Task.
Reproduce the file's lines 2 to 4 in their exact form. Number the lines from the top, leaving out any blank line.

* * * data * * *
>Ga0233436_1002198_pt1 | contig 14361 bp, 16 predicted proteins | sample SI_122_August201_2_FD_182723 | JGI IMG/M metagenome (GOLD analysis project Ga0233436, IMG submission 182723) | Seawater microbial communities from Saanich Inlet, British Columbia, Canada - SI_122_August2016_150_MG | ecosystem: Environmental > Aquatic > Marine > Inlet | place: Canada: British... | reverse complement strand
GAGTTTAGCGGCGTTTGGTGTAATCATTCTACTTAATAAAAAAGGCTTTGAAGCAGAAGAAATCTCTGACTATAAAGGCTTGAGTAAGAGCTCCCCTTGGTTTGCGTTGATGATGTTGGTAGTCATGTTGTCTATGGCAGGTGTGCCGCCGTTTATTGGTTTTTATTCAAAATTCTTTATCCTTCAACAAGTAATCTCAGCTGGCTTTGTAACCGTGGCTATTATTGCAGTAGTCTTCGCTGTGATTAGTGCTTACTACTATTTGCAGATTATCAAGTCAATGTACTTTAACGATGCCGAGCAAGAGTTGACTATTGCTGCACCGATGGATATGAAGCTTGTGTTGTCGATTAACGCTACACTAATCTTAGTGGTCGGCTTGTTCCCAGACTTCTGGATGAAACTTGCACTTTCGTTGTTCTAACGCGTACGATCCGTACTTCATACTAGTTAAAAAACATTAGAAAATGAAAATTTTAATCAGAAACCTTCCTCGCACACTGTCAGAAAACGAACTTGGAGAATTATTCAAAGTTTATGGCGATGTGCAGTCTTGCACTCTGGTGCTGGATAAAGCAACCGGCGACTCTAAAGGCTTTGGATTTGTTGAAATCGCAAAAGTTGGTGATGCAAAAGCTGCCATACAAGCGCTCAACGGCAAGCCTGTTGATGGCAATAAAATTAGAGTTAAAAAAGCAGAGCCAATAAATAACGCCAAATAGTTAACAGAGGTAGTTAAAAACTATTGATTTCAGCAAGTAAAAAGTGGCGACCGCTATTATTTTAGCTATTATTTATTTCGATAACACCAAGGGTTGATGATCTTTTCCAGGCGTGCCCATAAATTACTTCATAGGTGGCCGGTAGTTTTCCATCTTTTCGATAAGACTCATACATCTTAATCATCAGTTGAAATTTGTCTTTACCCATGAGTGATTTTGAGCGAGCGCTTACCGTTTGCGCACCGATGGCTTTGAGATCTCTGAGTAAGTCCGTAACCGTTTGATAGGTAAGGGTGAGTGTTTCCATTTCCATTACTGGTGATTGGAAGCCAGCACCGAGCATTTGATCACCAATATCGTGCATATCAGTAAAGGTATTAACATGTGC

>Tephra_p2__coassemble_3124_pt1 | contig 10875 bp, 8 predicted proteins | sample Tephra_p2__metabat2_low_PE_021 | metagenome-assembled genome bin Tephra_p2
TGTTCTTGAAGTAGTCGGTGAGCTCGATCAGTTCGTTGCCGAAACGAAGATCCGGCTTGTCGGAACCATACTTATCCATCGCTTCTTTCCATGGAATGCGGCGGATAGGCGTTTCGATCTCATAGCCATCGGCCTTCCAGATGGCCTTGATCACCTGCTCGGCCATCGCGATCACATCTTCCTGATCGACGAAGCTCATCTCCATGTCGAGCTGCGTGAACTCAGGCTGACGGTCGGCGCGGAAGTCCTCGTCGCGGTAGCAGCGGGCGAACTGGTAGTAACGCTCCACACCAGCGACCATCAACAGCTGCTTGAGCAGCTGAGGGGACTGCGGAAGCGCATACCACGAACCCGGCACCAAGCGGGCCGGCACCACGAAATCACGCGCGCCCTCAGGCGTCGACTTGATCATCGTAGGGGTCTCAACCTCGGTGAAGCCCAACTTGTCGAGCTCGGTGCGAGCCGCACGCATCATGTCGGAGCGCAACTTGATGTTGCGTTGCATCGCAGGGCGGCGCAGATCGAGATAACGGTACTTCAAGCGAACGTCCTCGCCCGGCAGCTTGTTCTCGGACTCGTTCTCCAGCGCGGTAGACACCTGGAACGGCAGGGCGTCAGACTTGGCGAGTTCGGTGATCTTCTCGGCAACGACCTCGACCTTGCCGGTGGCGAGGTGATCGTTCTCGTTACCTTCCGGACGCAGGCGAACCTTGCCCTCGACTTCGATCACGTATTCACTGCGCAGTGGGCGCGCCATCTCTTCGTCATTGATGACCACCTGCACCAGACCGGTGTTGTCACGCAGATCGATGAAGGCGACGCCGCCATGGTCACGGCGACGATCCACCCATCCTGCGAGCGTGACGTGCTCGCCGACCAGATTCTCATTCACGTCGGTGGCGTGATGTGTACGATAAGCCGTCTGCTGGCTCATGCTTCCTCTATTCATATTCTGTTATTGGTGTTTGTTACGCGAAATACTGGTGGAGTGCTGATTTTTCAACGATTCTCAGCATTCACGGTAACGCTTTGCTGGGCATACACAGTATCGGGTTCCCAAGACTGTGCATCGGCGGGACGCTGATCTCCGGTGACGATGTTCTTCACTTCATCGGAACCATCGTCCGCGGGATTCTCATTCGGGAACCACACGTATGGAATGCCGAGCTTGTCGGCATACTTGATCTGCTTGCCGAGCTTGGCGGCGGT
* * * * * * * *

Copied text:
GAGTTTAGCGGCGTTTGGTGTAATCATTCTACTTAATAAAAAAGGCTTTGAAGCAGAAGAAATCTCTGACTATAAAGGCTTGAGTAAGAGCTCCCCTTGGTTTGCGTTGATGATGTTGGTAGTCATGTTGTCTATGGCAGGTGTGCCGCCGTTTATTGGTTTTTATTCAAAATTCTTTATCCTTCAACAAGTAATCTCAGCTGGCTTTGTAACCGTGGCTATTATTGCAGTAGTCTTCGCTGTGATTAGTGCTTACTACTATTTGCAGATTATCAAGTCAATGTACTTTAACGATGCCGAGCAAGAGTTGACTATTGCTGCACCGATGGATATGAAGCTTGTGTTGTCGATTAACGCTACACTAATCTTAGTGGTCGGCTTGTTCCCAGACTTCTGGATGAAACTTGCACTTTCGTTGTTCTAACGCGTACGATCCGTACTTCATACTAGTTAAAAAACATTAGAAAATGAAAATTTTAATCAGAAACCTTCCTCGCACACTGTCAGAAAACGAACTTGGAGAATTATTCAAAGTTTATGGCGATGTGCAGTCTTGCACTCTGGTGCTGGATAAAGCAACCGGCGACTCTAAAGGCTTTGGATTTGTTGAAATCGCAAAAGTTGGTGATGCAAAAGCTGCCATACAAGCGCTCAACGGCAAGCCTGTTGATGGCAATAAAATTAGAGTTAAAAAAGCAGAGCCAATAAATAACGCCAAATAGTTAACAGAGGTAGTTAAAAACTATTGATTTCAGCAAGTAAAAAGTGGCGACCGCTATTATTTTAGCTATTATTTATTTCGATAACACCAAGGGTTGATGATCTTTTCCAGGCGTGCCCATAAATTACTTCATAGGTGGCCGGTAGTTTTCCATCTTTTCGATAAGACTCATACATCTTAATCATCAGTTGAAATTTGTCTTTACCCATGAGTGATTTTGAGCGAGCGCTTACCGTTTGCGCACCGATGGCTTTGAGATCTCTGAGTAAGTCCGTAACCGTTTGATAGGTAAGGGTGAGTGTTTCCATTTCCATTACTGGTGATTGGAAGCCAGCACCGAGCATTTGATCACCAATATCGTGCATATCAGTAAAGGTATTAACATGTGC

>Tephra_p2__coassemble_3124_pt1 | contig 10875 bp, 8 predicted proteins | sample Tephra_p2__metabat2_low_PE_021 | metagenome-assembled genome bin Tephra_p2
TGTTCTTGAAGTAGTCGGTGAGCTCGATCAGTTCGTTGCCGAAACGAAGATCCGGCTTGTCGGAACCATACTTATCCATCGCTTCTTTCCATGGAATGCGGCGGATAGGCGTTTCGATCTCATAGCCATCGGCCTTCCAGATGGCCTTGATCACCTGCTCGGCCATCGCGATCACATCTTCCTGATCGACGAAGCTCATCTCCATGTCGAGCTGCGTGAACTCAGGCTGACGGTCGGCGCGGAAGTCCTCGTCGCGGTAGCAGCGGGCGAACTGGTAGTAACGCTCCACACCAGCGACCATCAACAGCTGCTTGAGCAGCTGAGGGGACTGCGGAAGCGCATACCACGAACCCGGCACCAAGCGGGCCGGCACCACGAAATCACGCGCGCCCTCAGGCGTCGACTTGATCATCGTAGGGGTCTCAACCTCGGTGAAGCCCAACTTGTCGAGCTCGGTGCGAGCCGCACGCATCATGTCGGAGCGCAACTTGATGTTGCGTTGCATCGCAGGGCGGCGCAGATCGAGATAACGGTACTTCAAGCGAACGTCCTCGCCCGGCAGCTTGTTCTCGGACTCGTTCTCCAGCGCGGTAGACACCTGGAACGGCAGGGCGTCAGACTTGGCGAGTTCGGTGATCTTCTCGGCAACGACCTCGACCTTGCCGGTGGCGAGGTGATCGTTCTCGTTACCTTCCGGACGCAGGCGAACCTTGCCCTCGACTTCGATCACGTATTCACTGCGCAGTGGGCGCGCCATCTCTTCGTCATTGATGACCACCTGCACCAGACCGGTGTTGTCACGCAGATCGATGAAGGCGACGCCGCCATGGTCACGGCGACGATCCACCCATCCTGCGAGCGTGACGTGCTCGCCGACCAGATTCTCATTCACGTCGGTGGCGTGATGTGTACGATAAGCCGTCTGCTGGCTCATGCTTCCTCTATTCATATTCTGTTATTGGTGTTTGTTACGCGAAATACTGGTGGAGTGCTGATTTTTCAACGATTCTCAGCATTCACGGTAACGCTTTGCTGGGCATACACAGTATCGGGTTCCCAAGACTGTGCATCGGCGGGACGCTGATCTCCGGTGACGATGTTCTTCACTTCATCGGAACCATCGTCCGCGGGATTCTCATTCGGGAACCACACGTATGGAATGCCGAGCTTGTCGGCATACTTGATCTGCTTGCCGAGCTTGGCGGCGGT